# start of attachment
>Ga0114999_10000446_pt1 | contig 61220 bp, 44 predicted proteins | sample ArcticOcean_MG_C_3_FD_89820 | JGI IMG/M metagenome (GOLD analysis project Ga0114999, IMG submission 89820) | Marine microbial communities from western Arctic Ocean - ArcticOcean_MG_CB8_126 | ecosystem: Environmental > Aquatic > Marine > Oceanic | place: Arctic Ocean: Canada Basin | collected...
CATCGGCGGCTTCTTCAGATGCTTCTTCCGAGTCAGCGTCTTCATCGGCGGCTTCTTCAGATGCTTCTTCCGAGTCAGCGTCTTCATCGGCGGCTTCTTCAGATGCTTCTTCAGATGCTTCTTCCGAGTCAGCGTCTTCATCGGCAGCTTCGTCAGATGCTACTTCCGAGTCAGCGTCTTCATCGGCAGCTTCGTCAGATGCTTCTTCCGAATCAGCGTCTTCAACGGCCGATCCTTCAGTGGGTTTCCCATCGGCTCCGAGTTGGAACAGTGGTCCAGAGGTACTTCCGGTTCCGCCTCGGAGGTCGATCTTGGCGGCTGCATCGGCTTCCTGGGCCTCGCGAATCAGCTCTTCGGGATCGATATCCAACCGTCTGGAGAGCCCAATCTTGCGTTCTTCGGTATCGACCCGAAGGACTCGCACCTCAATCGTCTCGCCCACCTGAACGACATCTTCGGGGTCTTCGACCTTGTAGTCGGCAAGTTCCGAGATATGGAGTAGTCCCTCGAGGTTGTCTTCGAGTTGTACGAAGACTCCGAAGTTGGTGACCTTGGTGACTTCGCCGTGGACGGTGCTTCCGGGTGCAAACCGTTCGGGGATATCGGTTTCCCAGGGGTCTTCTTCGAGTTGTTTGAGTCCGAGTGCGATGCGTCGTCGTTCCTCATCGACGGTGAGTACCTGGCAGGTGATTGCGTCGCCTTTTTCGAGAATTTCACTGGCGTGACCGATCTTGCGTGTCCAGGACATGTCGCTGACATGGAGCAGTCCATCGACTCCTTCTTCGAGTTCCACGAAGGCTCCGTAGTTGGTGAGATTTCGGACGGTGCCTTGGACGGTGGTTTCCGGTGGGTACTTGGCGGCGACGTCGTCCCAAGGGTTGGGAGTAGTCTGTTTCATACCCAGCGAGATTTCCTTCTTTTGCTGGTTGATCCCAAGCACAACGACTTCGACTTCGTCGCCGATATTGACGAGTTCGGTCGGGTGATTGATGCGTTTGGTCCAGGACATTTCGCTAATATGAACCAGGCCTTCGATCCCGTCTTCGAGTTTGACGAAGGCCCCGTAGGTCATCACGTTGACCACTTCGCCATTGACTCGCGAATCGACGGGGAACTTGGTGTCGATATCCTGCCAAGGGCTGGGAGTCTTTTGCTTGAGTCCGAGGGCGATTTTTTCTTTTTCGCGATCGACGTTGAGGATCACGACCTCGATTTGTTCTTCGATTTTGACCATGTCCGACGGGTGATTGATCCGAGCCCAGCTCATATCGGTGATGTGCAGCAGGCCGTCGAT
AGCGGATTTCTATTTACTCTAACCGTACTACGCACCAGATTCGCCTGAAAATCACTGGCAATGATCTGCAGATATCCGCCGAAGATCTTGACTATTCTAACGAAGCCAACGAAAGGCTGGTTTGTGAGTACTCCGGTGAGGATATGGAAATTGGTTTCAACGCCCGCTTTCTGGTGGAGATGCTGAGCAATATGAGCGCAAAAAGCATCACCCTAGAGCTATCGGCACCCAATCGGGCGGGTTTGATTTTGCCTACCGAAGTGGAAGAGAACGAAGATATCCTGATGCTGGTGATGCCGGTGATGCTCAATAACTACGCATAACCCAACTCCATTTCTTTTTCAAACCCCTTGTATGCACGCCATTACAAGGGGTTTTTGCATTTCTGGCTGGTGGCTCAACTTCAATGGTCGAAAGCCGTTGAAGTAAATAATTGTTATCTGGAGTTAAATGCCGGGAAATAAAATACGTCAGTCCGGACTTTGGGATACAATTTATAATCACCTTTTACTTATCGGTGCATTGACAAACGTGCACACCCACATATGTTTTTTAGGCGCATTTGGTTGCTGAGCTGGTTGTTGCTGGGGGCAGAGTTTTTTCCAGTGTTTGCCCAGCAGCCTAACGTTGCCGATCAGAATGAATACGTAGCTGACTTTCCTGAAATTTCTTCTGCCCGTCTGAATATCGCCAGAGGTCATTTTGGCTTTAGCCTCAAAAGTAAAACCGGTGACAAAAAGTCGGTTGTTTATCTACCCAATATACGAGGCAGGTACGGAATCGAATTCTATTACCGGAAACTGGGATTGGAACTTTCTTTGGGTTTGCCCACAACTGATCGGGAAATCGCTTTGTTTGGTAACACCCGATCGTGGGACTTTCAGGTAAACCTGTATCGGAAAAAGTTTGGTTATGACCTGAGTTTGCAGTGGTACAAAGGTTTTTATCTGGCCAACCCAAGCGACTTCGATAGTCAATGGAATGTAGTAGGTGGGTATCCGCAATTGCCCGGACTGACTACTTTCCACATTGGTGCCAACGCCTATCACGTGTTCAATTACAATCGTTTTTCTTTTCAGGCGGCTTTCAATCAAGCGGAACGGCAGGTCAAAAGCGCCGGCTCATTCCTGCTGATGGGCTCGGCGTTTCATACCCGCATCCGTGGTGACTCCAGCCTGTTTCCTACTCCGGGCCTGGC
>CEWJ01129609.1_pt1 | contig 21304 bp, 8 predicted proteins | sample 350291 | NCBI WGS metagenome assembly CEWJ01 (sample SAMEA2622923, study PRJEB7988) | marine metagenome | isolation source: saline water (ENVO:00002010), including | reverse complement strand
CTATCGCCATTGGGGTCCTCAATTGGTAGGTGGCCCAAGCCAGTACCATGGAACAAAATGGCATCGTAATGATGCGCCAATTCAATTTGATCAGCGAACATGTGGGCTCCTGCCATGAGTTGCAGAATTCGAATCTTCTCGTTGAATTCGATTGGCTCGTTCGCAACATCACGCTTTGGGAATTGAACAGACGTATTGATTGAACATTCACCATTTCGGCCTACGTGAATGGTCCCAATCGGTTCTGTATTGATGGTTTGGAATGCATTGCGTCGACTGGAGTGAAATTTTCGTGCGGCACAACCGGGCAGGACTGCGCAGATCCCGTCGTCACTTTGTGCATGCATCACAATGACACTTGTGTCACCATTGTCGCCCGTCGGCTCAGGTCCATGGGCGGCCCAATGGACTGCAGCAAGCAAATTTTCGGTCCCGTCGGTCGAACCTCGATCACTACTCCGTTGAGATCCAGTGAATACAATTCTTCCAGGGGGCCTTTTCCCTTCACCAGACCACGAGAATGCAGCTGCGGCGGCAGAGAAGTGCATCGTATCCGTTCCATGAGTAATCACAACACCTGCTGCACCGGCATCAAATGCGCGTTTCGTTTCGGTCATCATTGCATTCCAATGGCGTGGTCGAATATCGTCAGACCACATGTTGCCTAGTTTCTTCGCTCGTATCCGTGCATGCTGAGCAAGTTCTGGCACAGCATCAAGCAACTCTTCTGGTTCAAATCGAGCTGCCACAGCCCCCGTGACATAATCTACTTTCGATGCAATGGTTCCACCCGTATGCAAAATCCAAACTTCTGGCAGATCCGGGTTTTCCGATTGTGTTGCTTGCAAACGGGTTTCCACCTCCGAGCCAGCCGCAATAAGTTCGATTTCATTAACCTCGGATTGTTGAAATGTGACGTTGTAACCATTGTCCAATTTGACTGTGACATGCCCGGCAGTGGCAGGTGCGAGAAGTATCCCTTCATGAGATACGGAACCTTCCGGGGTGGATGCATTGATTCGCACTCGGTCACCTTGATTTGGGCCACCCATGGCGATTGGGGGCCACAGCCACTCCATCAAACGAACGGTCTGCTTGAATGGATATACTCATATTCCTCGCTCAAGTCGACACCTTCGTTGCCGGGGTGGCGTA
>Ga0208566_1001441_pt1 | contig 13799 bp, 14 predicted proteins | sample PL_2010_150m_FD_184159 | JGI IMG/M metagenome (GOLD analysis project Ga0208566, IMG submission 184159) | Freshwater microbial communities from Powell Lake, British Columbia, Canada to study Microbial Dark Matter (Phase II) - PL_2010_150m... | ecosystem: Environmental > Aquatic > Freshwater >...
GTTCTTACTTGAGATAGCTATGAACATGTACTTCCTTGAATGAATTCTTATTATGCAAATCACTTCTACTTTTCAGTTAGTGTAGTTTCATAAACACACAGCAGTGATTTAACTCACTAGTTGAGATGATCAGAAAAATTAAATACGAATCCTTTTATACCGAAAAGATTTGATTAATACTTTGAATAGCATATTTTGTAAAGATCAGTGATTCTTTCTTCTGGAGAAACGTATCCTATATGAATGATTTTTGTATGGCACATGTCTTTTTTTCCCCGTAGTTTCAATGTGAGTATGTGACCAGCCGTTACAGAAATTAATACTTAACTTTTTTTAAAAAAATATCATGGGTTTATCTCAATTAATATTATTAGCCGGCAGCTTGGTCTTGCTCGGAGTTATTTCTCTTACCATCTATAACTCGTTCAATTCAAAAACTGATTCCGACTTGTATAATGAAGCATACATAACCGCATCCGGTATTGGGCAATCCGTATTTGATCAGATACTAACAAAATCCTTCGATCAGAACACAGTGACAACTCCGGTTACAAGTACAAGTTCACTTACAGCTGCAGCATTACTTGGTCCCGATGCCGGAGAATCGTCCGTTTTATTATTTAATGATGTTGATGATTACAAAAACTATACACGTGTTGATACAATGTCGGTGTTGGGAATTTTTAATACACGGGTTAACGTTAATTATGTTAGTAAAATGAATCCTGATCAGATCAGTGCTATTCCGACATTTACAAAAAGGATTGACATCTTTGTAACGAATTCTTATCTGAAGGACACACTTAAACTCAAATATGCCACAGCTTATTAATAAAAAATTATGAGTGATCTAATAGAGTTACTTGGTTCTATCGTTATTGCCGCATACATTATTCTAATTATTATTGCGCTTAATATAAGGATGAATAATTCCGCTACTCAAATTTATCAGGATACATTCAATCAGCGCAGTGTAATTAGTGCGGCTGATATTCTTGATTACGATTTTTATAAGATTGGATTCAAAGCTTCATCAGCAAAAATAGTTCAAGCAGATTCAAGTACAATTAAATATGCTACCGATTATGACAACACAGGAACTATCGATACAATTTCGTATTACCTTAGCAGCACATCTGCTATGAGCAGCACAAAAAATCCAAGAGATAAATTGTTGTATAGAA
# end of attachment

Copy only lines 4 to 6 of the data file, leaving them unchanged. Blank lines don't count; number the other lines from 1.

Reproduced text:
>CEWJ01129609.1_pt1 | contig 21304 bp, 8 predicted proteins | sample 350291 | NCBI WGS metagenome assembly CEWJ01 (sample SAMEA2622923, study PRJEB7988) | marine metagenome | isolation source: saline water (ENVO:00002010), including | reverse complement strand
CTATCGCCATTGGGGTCCTCAATTGGTAGGTGGCCCAAGCCAGTACCATGGAACAAAATGGCATCGTAATGATGCGCCAATTCAATTTGATCAGCGAACATGTGGGCTCCTGCCATGAGTTGCAGAATTCGAATCTTCTCGTTGAATTCGATTGGCTCGTTCGCAACATCACGCTTTGGGAATTGAACAGACGTATTGATTGAACATTCACCATTTCGGCCTACGTGAATGGTCCCAATCGGTTCTGTATTGATGGTTTGGAATGCATTGCGTCGACTGGAGTGAAATTTTCGTGCGGCACAACCGGGCAGGACTGCGCAGATCCCGTCGTCACTTTGTGCATGCATCACAATGACACTTGTGTCACCATTGTCGCCCGTCGGCTCAGGTCCATGGGCGGCCCAATGGACTGCAGCAAGCAAATTTTCGGTCCCGTCGGTCGAACCTCGATCACTACTCCGTTGAGATCCAGTGAATACAATTCTTCCAGGGGGCCTTTTCCCTTCACCAGACCACGAGAATGCAGCTGCGGCGGCAGAGAAGTGCATCGTATCCGTTCCATGAGTAATCACAACACCTGCTGCACCGGCATCAAATGCGCGTTTCGTTTCGGTCATCATTGCATTCCAATGGCGTGGTCGAATATCGTCAGACCACATGTTGCCTAGTTTCTTCGCTCGTATCCGTGCATGCTGAGCAAGTTCTGGCACAGCATCAAGCAACTCTTCTGGTTCAAATCGAGCTGCCACAGCCCCCGTGACATAATCTACTTTCGATGCAATGGTTCCACCCGTATGCAAAATCCAAACTTCTGGCAGATCCGGGTTTTCCGATTGTGTTGCTTGCAAACGGGTTTCCACCTCCGAGCCAGCCGCAATAAGTTCGATTTCATTAACCTCGGATTGTTGAAATGTGACGTTGTAACCATTGTCCAATTTGACTGTGACATGCCCGGCAGTGGCAGGTGCGAGAAGTATCCCTTCATGAGATACGGAACCTTCCGGGGTGGATGCATTGATTCGCACTCGGTCACCTTGATTTGGGCCACCCATGGCGATTGGGGGCCACAGCCACTCCATCAAACGAACGGTCTGCTTGAATGGATATACTCATATTCCTCGCTCAAGTCGACACCTTCGTTGCCGGGGTGGCGTA
>Ga0208566_1001441_pt1 | contig 13799 bp, 14 predicted proteins | sample PL_2010_150m_FD_184159 | JGI IMG/M metagenome (GOLD analysis project Ga0208566, IMG submission 184159) | Freshwater microbial communities from Powell Lake, British Columbia, Canada to study Microbial Dark Matter (Phase II) - PL_2010_150m... | ecosystem: Environmental > Aquatic > Freshwater >...